The founders of the new state of Iowa in 1847 waited only fifty-nine days to charter a university. Eight years later the first classes were held in a rented building, still very much on the edge of the western frontier, surrounded by prairie and pastureland. It is difficult to imagine such a scene today compared to the University of Iowa's contemporary setting, with its 26,000 students, its 250-plus buildings, huge medical complex, performing arts campus, and athletic facilities, all clustered around the grand centerpiece of the Old Capitol. First published in 1988, this gracefully written pictorial narrative deftly compresses the history of this distinguished institution into a readable and entertaining text enriched by an impressive selection of over 350 photographs gleaned from the university's archives. Photos and text capture Iowa's major research accomplishments--in space exploration, medical research, educational testing, and the ground-breaking advanced degree programs for creative work in all the arts--as well as the many great moments in Hawkeye sports. Also included is an account of the evolution of the institution itself, of the significant teachers and administrators who guided the university's progress through world wars, periods of intense social upheaval, and the more tranquil years of strength and growth.With an all-new album of fifty color photos that both celebrate and define the last twenty years of the university's history, the expanded paperback edition of this classic book is an enduring testament to the unique character of the University of Iowa, its strong commitment to education, research, and the creative arts, and its remarkable service to the state.

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A Place of Our Own
The Rise of Reform Jewish Camping
Edited by Michael M. Lorge and Gary P. Zola
University of Alabama Press, 2006
The history of educational summer camps in American Reform Judaism
The history of educational summer camps in American Reform Judaism. Reform Judaism is not the only religious community in America to make the summer camp experience a vital part of a faith community's effort to impart its values and beliefs to its adolescents, but perhaps no group relied more on summer camp as an adjunct to home and community for this purpose. Summer camp became an important part of Reform group identity, a bulwark against the attraction of assimilation into the greater society and mere nominal Judaism.
These essays, which commemorate the fiftieth anniversary of the founding of the first Reform Jewish educational camp in the United States (Olin-Sang-Ruby Union Institute [OSRUI], in Oconomowoc, Wisconsin) cover a wide range of topics related to both the Reform Judaism movement and the development of the Reform Jewish camping system in the United States. Donald M. Splansky’s chapter on “Prayer at Reform Jewish Camps” documents changes in prayer services that took place both at OSRUI and in the Reform movement in general; Michael Zeldin’s “Making the Magic in Reform Jewish Summer Camps” describes the educational philosophies employed at many camps and analyzes their effectiveness; and Jonathan D. Sarna’s “The Crucial Decade in Jewish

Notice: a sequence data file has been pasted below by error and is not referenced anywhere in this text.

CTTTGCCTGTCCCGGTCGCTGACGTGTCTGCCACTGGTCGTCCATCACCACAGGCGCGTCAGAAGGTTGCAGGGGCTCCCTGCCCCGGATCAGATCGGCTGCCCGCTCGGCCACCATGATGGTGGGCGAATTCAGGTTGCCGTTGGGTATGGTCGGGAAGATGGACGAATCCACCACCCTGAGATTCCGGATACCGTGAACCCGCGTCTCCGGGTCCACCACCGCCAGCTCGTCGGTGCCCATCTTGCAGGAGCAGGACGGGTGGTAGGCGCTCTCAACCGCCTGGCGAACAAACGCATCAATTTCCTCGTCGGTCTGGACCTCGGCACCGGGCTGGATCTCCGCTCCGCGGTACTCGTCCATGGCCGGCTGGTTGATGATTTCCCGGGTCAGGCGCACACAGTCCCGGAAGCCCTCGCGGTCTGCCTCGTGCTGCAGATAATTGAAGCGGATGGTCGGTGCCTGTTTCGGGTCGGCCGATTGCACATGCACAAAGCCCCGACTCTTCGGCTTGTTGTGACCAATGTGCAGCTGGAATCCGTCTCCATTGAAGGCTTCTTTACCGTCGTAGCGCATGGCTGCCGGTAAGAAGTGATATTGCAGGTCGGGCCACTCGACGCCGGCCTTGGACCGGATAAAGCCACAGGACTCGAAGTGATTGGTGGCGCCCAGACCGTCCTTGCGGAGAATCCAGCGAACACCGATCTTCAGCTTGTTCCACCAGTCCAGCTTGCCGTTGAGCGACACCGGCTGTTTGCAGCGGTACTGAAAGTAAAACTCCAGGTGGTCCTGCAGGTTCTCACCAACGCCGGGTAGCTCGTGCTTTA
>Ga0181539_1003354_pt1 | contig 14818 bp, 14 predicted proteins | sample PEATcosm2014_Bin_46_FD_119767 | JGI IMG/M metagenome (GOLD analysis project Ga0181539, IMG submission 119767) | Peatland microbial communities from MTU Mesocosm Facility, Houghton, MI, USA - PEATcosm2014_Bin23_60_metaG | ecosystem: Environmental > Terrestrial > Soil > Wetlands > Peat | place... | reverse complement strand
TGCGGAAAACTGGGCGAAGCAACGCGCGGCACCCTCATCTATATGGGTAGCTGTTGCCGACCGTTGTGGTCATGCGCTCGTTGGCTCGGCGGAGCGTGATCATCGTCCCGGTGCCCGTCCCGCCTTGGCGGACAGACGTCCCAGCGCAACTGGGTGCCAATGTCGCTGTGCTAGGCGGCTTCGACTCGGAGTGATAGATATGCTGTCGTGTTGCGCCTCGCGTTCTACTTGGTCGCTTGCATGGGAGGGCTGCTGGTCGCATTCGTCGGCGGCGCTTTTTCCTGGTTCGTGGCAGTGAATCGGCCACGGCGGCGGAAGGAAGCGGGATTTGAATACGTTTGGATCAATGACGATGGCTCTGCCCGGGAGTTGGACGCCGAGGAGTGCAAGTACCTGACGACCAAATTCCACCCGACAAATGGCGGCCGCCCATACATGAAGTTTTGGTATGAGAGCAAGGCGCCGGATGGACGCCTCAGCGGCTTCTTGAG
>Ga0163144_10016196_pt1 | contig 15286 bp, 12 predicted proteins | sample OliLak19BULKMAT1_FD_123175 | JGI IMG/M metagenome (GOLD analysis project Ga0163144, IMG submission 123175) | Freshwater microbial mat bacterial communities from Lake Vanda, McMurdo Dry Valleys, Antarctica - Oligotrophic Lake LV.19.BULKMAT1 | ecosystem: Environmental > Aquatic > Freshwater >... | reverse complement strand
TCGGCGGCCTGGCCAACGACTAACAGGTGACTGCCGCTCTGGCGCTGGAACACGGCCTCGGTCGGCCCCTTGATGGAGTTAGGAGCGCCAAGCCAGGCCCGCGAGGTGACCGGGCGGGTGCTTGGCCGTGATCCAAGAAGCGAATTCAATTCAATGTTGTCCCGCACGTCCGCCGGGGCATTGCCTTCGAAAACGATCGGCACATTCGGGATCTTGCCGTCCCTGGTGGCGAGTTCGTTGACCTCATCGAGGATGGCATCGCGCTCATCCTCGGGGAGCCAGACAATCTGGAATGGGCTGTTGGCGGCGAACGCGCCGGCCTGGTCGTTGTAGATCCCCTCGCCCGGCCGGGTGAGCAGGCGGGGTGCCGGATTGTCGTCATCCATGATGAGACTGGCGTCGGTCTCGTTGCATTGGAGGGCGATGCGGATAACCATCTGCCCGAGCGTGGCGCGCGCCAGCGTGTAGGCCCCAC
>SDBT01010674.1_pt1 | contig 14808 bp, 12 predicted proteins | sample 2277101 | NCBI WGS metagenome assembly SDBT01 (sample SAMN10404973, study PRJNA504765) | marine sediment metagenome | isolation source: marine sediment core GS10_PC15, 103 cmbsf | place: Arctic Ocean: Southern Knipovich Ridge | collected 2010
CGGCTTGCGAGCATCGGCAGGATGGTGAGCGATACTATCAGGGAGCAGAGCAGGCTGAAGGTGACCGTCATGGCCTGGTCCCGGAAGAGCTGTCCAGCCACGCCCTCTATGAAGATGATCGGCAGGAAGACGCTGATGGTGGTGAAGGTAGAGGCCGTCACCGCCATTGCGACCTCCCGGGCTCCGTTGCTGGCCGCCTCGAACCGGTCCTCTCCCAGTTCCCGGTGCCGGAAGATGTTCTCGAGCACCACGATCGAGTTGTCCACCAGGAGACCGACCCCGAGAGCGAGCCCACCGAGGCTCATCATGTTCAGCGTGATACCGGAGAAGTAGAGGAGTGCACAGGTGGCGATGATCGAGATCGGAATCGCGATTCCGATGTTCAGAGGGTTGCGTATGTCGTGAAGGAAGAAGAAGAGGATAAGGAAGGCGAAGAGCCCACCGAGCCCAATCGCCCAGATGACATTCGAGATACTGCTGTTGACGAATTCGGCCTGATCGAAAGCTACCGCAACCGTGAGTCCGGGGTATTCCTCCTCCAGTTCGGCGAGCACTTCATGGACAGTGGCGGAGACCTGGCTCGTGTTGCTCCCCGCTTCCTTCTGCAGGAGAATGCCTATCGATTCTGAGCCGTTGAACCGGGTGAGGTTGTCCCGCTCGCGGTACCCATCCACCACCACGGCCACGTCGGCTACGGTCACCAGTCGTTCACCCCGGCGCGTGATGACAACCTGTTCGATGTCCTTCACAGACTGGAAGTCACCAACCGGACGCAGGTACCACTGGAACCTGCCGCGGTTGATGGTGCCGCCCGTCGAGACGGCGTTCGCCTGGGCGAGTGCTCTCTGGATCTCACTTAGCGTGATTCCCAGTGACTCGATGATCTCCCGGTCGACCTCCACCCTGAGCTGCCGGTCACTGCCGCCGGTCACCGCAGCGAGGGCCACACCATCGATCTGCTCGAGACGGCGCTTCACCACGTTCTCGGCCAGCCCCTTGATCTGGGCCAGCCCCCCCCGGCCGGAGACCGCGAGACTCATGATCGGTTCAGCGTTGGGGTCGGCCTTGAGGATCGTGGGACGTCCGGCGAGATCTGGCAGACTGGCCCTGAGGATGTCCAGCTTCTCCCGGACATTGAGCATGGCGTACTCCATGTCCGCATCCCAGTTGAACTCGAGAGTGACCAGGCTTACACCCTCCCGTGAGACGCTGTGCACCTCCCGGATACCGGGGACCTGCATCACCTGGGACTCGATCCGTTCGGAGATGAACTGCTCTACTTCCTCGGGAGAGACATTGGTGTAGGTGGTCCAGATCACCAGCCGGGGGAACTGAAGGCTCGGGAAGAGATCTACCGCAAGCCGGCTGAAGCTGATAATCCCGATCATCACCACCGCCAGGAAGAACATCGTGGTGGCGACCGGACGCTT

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Playing the Changes
Jazz at an African University and on the Road
Darius Brubeck and Catherine Brubeck
University of Illinois Press, 2024

Catherine and Darius Brubeck’s 1983 move to South Africa launched them on a journey that helped transform jazz education. Blending biography with storytelling, the pair recount their time at the University of KwaZulu-Natal, where they built a pioneering academic program in jazz music and managed and organized bands, concerts, and tours around the world.

The Brubecks and the musicians faced innumerable obstacles, from the intensification of apartheid and a lack of resources to the hardscrabble lives that forced even the most talented artists to the margins. Building a program grounded in multi-culturalism, Catherine and Darius encouraged black and white musicians to explore and expand the landscape of South African jazz together Their story details the sometimes wily, sometimes hilarious problem-solving necessary to move the institution forward while offering insightful portraits of South African jazz players at work, on stage, and providing a soundtrack to the freedom struggle and its aftermath.

Frank and richly detailed, Playing the Changes provides insiders’ accounts of how jazz intertwined with struggle and both expressed and resisted the bitter unfairness of apartheid-era South Africa.


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Politics, Persuasion, and Educational Testing
Lorraine M. McDonnell
Harvard University Press, 2004

In a story of reform and backlash, Lorraine McDonnell reveals the power and the dangers of policies based on appeals to voters' values. Exploring the political struggles inspired by mass educational tests, she analyzes the design and implementation of statewide testing in California, Kentucky, and North Carolina in the 1990s.

Educational reformers and political elites sought to use test results to influence teachers, students, and the public by appealing to their values about what schools should teach and offering apparently objective evidence about whether the schools were succeeding. But mass testing mobilized parents who opposed and mistrusted the use of tests, and left educators trying to mediate between angry citizens and policies the educators may not have fully supported. In the end, some testing programs were significantly altered. Yet despite the risks inherent in relying on values to change what students are taught, these tests and the educational ideologies behind them have modified classroom practice.